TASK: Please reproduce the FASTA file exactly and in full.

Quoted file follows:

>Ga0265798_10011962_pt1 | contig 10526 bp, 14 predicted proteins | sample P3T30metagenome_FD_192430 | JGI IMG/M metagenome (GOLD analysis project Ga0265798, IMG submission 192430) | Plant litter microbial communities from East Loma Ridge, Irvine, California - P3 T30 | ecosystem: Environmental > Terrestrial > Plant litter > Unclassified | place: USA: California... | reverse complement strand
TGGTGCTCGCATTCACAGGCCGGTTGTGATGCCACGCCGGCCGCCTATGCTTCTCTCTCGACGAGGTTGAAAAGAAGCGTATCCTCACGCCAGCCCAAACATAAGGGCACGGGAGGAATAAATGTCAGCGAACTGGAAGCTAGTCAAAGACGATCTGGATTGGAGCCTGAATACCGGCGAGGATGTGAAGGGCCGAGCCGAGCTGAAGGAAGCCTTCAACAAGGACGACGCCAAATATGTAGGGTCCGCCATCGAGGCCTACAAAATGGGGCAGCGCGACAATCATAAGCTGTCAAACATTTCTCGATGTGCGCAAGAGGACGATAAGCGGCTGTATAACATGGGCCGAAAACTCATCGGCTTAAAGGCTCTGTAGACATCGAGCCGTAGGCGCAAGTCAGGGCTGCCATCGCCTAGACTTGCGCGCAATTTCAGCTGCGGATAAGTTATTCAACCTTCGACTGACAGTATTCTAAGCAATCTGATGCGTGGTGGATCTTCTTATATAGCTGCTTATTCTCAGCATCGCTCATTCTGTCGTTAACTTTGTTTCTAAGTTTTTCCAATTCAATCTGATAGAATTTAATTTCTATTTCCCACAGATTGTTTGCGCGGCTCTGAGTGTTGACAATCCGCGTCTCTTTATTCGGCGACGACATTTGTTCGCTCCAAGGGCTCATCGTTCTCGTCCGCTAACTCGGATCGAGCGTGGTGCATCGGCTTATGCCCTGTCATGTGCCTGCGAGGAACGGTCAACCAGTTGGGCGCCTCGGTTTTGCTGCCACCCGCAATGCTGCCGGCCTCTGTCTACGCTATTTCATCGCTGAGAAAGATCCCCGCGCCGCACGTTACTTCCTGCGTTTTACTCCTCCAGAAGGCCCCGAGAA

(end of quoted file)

>Ga0265798_10011962_pt1 | contig 10526 bp, 14 predicted proteins | sample P3T30metagenome_FD_192430 | JGI IMG/M metagenome (GOLD analysis project Ga0265798, IMG submission 192430) | Plant litter microbial communities from East Loma Ridge, Irvine, California - P3 T30 | ecosystem: Environmental > Terrestrial > Plant litter > Unclassified | place: USA: California... | reverse complement strand
TGGTGCTCGCATTCACAGGCCGGTTGTGATGCCACGCCGGCCGCCTATGCTTCTCTCTCGACGAGGTTGAAAAGAAGCGTATCCTCACGCCAGCCCAAACATAAGGGCACGGGAGGAATAAATGTCAGCGAACTGGAAGCTAGTCAAAGACGATCTGGATTGGAGCCTGAATACCGGCGAGGATGTGAAGGGCCGAGCCGAGCTGAAGGAAGCCTTCAACAAGGACGACGCCAAATATGTAGGGTCCGCCATCGAGGCCTACAAAATGGGGCAGCGCGACAATCATAAGCTGTCAAACATTTCTCGATGTGCGCAAGAGGACGATAAGCGGCTGTATAACATGGGCCGAAAACTCATCGGCTTAAAGGCTCTGTAGACATCGAGCCGTAGGCGCAAGTCAGGGCTGCCATCGCCTAGACTTGCGCGCAATTTCAGCTGCGGATAAGTTATTCAACCTTCGACTGACAGTATTCTAAGCAATCTGATGCGTGGTGGATCTTCTTATATAGCTGCTTATTCTCAGCATCGCTCATTCTGTCGTTAACTTTGTTTCTAAGTTTTTCCAATTCAATCTGATAGAATTTAATTTCTATTTCCCACAGATTGTTTGCGCGGCTCTGAGTGTTGACAATCCGCGTCTCTTTATTCGGCGACGACATTTGTTCGCTCCAAGGGCTCATCGTTCTCGTCCGCTAACTCGGATCGAGCGTGGTGCATCGGCTTATGCCCTGTCATGTGCCTGCGAGGAACGGTCAACCAGTTGGGCGCCTCGGTTTTGCTGCCACCCGCAATGCTGCCGGCCTCTGTCTACGCTATTTCATCGCTGAGAAAGATCCCCGCGCCGCACGTTACTTCCTGCGTTTTACTCCTCCAGAAGGCCCCGAGAA